Among patients undergoing incisional hernia repair, the use of mesh to reinforce the repair was associated with a lower risk of hernia recurrence over 5 years compared with when mesh was not used, although with long-term follow-up, the benefits attributable to mesh were offset in part by mesh-related complications, according to a study published online by JAMA. The study is being released to coincide with its presentation at the American College of Surgeons Clinical Congress 2016.
Elective incisional hernia repair is one of the most commonly performed general surgical operations. In the United States alone, there were about 190,000 inpatient abdominal wall hernia repairs performed in 2012. Prosthetic mesh is frequently used to reinforce the repair; it's done in at least half of the abdominal wall hernia repairs performed in the United States. The benefits of mesh for reducing the risk of hernia recurrence or the long-term risks of mesh-related complications are not known.
Dunja Kokotovic, M.B., and Frederik Helgstrand, M.D., D.M.Sc., of Zealand University Hospital, Køge, Denmark, and Thue Bisgaard, M.D., D.M.Sc., of Hvidovre Hospital, Hvidovre, Denmark, conducted a study that included 3,242 patients with elective incisional hernia repairs in Denmark from January 2007 to December 2010. The researchers compared outcomes for hernia repair using mesh performed by either open or laparoscopic techniques vs open repair without use of mesh.
Among the patients (average age, 59 years; 53 percent women), 1,119 underwent open mesh repair (35 percent), 366 had open nonmesh repair (11 percent), and 1,757 had laparoscopic mesh repair (54 percent). The median follow-up after open mesh repair was 59 months; after nonmesh open repair, 62 months; and after laparoscopic mesh repair, was 61 months. The researchers found that the risk of the need for repair for recurrent hernia following these initial hernia operations was lower for patients with open mesh repair (12 percent; risk difference, -4.8 percent) and for patients with laparoscopic mesh repair (10.6 percent; risk difference, -6.5 percent) compared with nonmesh repair (17.1 percent).
For the entirety of the follow-up duration, there were a progressively increasing number of mesh-related complications (such as bowel obstruction, bowel perforation, bleeding, late abscess) for both open and laparoscopic procedures. At 5 years of follow-up, the cumulative incidence of mesh-related complications was 5.6 percent for patients who underwent open mesh hernia repair and 3.7 percent for patients who underwent laparoscopic mesh repair. The long-term repair-related complication rate for patients with an initial nonmesh repair was 0.8 percent (open nonmesh repair vs open mesh repair: risk difference, 5.3 percent; open nonmesh repair vs laparoscopic mesh repair: risk difference, 3.4 percent).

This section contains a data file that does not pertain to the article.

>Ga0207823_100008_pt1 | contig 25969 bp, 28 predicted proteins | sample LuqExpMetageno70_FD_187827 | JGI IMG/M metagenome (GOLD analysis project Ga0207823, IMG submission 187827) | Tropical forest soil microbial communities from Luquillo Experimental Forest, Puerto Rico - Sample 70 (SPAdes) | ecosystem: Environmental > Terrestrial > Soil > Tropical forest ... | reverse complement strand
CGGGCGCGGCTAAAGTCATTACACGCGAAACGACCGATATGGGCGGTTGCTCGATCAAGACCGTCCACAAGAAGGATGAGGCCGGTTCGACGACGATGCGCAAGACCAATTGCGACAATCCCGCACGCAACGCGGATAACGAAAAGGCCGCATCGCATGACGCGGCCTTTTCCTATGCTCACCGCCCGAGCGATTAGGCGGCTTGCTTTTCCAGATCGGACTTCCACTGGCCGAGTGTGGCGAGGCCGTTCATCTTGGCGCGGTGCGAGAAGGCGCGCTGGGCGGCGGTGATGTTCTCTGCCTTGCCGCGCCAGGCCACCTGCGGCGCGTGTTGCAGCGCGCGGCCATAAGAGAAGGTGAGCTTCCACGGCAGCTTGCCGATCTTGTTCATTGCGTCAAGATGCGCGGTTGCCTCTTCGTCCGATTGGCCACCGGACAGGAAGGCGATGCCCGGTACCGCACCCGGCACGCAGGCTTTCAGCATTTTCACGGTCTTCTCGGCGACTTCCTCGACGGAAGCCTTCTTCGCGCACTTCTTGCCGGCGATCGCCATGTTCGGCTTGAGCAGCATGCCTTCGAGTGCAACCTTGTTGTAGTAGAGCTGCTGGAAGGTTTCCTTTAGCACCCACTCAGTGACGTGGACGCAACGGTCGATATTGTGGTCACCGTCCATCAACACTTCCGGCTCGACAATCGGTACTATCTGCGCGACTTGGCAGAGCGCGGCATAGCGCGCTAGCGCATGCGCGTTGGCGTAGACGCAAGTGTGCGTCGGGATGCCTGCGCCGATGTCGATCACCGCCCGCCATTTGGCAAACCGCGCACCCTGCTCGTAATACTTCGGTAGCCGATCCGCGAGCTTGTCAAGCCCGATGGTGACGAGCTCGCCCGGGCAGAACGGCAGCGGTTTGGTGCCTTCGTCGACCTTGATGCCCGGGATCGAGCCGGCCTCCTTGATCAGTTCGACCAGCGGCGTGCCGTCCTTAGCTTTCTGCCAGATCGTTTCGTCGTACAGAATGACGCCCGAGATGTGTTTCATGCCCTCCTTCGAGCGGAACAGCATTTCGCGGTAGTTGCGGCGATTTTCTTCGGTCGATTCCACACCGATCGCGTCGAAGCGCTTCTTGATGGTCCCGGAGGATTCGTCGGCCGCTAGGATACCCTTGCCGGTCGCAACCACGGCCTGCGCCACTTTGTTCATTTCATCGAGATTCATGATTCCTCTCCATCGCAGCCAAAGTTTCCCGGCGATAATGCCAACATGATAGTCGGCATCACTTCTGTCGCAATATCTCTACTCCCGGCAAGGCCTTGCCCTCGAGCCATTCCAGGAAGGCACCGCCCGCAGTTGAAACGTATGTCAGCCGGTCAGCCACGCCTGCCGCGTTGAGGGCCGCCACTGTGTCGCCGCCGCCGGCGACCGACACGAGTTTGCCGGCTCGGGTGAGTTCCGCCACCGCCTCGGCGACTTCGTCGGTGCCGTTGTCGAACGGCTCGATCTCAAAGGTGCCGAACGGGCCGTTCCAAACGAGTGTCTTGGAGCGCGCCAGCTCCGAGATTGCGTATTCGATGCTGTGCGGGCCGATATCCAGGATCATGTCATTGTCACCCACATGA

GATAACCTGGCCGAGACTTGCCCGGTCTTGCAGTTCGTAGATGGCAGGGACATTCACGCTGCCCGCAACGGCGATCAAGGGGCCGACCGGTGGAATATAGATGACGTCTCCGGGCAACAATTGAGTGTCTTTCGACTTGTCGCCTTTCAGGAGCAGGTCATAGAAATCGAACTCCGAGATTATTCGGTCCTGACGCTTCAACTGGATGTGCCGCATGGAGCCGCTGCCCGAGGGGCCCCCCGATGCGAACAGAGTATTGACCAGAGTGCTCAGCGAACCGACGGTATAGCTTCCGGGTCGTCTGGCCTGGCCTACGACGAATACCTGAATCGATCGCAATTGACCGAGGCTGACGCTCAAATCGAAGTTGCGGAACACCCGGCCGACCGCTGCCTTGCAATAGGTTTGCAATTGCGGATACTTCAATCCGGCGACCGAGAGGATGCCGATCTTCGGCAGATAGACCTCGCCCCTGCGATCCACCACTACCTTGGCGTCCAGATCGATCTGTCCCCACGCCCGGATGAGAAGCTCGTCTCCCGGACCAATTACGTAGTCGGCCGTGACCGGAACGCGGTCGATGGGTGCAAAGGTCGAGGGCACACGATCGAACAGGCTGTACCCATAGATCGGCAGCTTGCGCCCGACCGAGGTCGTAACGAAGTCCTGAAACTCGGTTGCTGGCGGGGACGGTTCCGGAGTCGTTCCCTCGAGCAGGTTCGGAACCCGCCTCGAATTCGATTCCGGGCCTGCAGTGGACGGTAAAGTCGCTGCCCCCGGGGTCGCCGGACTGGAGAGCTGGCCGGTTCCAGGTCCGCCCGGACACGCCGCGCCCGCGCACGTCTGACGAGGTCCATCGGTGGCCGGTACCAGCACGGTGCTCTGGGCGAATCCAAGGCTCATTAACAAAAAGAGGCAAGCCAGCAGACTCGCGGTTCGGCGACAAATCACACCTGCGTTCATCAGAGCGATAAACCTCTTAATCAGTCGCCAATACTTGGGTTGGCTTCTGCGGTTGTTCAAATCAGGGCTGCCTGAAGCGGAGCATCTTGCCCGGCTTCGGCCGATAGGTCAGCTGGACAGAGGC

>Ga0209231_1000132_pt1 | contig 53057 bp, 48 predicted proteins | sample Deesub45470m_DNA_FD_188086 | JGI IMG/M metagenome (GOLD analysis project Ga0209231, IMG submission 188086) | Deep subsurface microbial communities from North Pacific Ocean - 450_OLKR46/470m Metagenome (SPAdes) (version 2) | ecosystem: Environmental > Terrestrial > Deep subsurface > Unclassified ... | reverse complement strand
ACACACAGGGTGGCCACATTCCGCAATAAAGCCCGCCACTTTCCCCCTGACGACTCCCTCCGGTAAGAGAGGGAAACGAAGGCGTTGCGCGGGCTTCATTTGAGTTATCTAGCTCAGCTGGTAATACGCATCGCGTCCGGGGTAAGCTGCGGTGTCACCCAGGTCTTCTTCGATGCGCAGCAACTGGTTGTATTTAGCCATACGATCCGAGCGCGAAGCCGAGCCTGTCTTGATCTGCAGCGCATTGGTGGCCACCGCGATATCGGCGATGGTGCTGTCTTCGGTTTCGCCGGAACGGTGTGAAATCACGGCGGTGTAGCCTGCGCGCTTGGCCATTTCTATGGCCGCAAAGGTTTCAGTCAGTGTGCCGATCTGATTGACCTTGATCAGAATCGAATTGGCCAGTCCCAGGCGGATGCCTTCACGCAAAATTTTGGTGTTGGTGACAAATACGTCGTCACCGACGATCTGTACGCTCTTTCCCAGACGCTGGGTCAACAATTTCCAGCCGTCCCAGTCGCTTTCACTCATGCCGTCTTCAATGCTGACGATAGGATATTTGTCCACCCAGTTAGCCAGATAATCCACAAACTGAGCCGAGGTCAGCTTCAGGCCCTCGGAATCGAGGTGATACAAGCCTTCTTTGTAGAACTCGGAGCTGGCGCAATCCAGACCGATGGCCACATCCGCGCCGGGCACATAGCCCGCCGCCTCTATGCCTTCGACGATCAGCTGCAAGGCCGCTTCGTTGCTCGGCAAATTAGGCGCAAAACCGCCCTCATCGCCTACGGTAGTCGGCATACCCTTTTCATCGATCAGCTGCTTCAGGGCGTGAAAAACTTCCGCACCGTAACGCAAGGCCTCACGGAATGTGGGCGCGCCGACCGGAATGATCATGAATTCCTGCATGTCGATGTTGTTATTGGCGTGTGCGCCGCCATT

"Mesh implantation prevented the need for subsequent reoperation in relatively few patients, suggesting that the benefits associated with the use of mesh are partially offset by long-term complications associated with its use. This observation, however, should be interpreted with caution because of the risk of selection bias. Larger, more complicated hernias are likely to be repaired with mesh, and small, simple hernias with little likelihood of long-term problems tend to be repaired without mesh," the authors write.
"The present study highlights the need to assess the long-term safety of interventions before making definitive conclusions about their benefits. Demonstration of long-term safety is required for drugs in the United States but not for some devices, such as hernia meshes, which are not subject to similarly strict documentation. In the United States, most hernia mesh is approved for use by the 510(k) mechanism. This requires only that these materials have similarity to existing products on the market without the need for clinical trials to demonstrate safety or efficacy. Thus, the complete spectrum for the risks and benefits of mesh used to reinforce hernia repair is not known because there are very few clinical trial data reporting hernia outcomes as they pertain to mesh utilization. This highlights the need for more long-term studies of mesh repair using high-quality registries such as the one in Denmark."
"Although the study by Kokotovic and colleagues is one of the most comprehensive long-term studies in hernia surgery, many questions remain about the optimal approach for repairing ventral hernia," writes Kamal M. F. Itani, M.D., of the VA Boston Health Care System, Boston University, West Roxbury, Mass., in an accompanying editorial.
"To provide more rigorous data to better understand optimal approaches to this common clinical problem, surgeons will need to design large multicenter pragmatic trials with long-term follow-up. When commercial entities want to test a product, they should fund an independent research group to conduct the trial to avoid the perception of bias. Because hernia is so common and the evidence base supporting its treatment is so limited, there is a pressing need to design, fund, and conduct these trials."